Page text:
Adventure Coming of Age Fiction

When I was nine years old we lived on a dead end street in rural New Jersey. My Mom  worked full time as my Dad had passed away a few years before and  was the sole breadwinner of the family. There were four of us and we spent quite alot of time on our own.    Back in those days , circa 1965 four or five children was a pretty average number of kids to have in one family .  As I can recall many families had 5 children , and in grammar school  I can recall  that the Turner family had seventeen children , I kid 

you not! 

  Along with every other parent , my mom had her standing list of rules.  A pretty basic list including but not limited to:  Always  say please and thank you , especially  when on a playdate,   chew  with your mouth closed , no kids allowed in the house when she is working , don’t touch the heat , etc.

But the one rule she was adamant  that we obey was never ever , under any circumstance , go near the vacant house at the end of the street .  Just in case this directive was not clear , she had also clarified , “Dont even go on the property .”  This was a house the kids in the neighborhood had renamed  “old lady Coffets  house “.  Looking back , I  dont even know if that was even the lady’s real name. It does sound strangely similar to the word coffin. Nor do I recall the backstory behind that infamous little cottage. I guess back in our day it was our very own Boo Radley mystery house.

There were four of us.   My two older brothers , Frankie and Nicky, myself,  I am Madison, the middle child and I am nine and the youngest , Allie. 

During the school year  Mom would ensure that we were on the bus to school  before she left for work and we would arrive home from school promptly at 3pm.   We were  part of that group that was appropriately named  “Latch Key Kids “ as  we all carried  a key . The overhead garage door would be left unlocked and the key fit  the inside door. Frankie the oldest figured out early on that a screwdriver , located  on  Dad’s workbench  next to the door would work just fine  if you lost your key.   We stayed home alone until 5:30 P.M. when mom would get home .  During that time , we would watch TV,   grab Ring Dings or Twinkies for snacks , and always call mom  to inform her if  someone ate more than their share. Allie, and I loved jumping  on Mom’s bed and yelling random things out the window to the  kids walking home from  the public school. A special added treat of being a “Latch Key Kid “ was to climb up on the top shelf of the pantry in the hallway and pull out the unwrapped Christmas presents to play with and then return them to the shelf.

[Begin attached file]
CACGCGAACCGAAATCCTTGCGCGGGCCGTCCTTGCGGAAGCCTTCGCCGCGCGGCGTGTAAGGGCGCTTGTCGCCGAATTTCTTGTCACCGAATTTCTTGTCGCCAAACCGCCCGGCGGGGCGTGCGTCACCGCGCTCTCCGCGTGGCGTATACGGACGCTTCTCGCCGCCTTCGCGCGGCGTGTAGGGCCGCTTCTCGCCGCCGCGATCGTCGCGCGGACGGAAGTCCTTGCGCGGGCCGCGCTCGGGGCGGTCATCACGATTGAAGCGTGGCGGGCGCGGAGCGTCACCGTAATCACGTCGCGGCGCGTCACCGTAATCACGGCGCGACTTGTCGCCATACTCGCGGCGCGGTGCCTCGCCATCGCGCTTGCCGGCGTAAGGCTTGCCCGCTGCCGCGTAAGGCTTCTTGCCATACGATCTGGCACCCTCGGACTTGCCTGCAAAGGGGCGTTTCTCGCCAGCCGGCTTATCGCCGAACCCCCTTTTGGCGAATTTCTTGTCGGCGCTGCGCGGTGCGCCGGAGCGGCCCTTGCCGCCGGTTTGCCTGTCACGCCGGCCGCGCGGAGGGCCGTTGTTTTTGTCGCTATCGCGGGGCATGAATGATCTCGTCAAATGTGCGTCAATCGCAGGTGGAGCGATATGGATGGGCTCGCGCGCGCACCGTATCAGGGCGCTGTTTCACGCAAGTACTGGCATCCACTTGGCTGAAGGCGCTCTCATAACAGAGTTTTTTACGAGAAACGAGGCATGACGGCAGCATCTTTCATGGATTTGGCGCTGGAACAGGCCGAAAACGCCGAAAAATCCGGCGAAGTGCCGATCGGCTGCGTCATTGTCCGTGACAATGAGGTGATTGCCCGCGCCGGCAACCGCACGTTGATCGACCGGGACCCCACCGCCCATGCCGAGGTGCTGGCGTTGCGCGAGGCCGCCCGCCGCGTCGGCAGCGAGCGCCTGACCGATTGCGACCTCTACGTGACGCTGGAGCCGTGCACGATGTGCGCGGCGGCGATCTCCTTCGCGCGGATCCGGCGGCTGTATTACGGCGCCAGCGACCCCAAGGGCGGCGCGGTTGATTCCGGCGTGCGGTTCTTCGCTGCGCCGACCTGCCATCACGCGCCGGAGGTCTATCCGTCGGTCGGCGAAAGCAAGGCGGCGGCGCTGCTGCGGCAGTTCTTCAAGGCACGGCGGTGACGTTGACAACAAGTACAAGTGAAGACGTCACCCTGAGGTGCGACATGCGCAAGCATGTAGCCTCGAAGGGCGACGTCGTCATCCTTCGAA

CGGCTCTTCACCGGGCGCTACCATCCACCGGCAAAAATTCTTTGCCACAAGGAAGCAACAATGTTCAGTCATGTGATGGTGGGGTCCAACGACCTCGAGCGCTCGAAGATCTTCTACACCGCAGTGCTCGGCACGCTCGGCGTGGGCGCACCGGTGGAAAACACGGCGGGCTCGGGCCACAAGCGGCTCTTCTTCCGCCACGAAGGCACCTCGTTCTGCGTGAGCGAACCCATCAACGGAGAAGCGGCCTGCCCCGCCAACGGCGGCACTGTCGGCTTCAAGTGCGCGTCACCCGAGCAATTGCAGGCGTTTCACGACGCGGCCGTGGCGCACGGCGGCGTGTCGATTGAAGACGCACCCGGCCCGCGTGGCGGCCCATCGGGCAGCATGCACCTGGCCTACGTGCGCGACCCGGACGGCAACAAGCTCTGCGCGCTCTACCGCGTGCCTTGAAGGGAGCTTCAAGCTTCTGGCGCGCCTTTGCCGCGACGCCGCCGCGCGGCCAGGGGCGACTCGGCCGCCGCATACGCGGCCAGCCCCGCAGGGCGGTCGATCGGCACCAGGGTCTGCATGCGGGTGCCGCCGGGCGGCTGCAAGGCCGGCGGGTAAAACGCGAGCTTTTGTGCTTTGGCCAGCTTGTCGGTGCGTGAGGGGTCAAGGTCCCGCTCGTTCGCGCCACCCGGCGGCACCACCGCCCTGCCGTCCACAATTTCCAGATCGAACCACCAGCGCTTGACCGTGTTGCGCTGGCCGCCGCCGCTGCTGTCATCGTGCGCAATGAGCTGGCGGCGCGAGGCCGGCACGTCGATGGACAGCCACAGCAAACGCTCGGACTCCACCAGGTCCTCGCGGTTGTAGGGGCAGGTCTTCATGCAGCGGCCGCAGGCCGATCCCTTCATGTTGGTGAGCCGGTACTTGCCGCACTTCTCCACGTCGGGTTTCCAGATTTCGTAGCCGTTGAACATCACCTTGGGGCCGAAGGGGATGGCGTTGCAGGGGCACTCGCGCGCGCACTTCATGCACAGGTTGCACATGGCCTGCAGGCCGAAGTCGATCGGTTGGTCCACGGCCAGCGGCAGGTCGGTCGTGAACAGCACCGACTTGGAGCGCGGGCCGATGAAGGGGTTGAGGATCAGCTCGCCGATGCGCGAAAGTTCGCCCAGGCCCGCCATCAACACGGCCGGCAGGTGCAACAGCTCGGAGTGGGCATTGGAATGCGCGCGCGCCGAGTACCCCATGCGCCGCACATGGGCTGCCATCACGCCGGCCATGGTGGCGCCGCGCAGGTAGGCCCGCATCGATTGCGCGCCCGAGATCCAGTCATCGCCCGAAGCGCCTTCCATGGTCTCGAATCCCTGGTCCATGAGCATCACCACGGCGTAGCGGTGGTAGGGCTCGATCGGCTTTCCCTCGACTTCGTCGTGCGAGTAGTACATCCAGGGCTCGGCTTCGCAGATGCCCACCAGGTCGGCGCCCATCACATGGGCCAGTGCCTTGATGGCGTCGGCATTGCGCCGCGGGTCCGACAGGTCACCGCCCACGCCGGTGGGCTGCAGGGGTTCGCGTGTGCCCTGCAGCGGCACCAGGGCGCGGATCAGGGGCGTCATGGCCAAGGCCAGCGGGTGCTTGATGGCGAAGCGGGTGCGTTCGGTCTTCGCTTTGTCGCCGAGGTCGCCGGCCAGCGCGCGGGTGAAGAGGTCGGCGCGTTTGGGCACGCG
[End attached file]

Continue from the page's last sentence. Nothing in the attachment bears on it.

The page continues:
The summer  was much more exciting ! We would get up early and ride our bikes over to our friends' houses , who I might add , had more supervision than us as their Moms were “Stay at Home “ moms.  

Except the MacMurphy’s.   They  were the richest family on the block !  The Macmurphy’s had a  heated built-in swimming pool with a slide ,  a custom made tree house with running water , ( featured in Life Magazine), four color televisions and a large deep freezer in the laundry room  that held frozen Milky Way Bars.  Both parents  worked and the cleaning lady, an old Irish woman nameed Jean  with an accent, was in charge. So typically this was the hang out house during the summer.

  When I  was nine  my best friends were Mindy MacMurphy and Jayne Maute .  On any given  summer day we would ride over to Mindy’s after breakfast and figure out  how we were  going to spend the day .

On this particular  day , we did not feel like driving to the school  playground or playing in the woods behind Jayne’s house . We were leaning on our bikes in Mindy’s driveway and as the sun was shining down upon us  Mindy  shared her great idea for the day.

“Hey , let's drive over to “old lady Coffets house “ now!  We can poke around to see if any windows are broken and maybe sneak in !”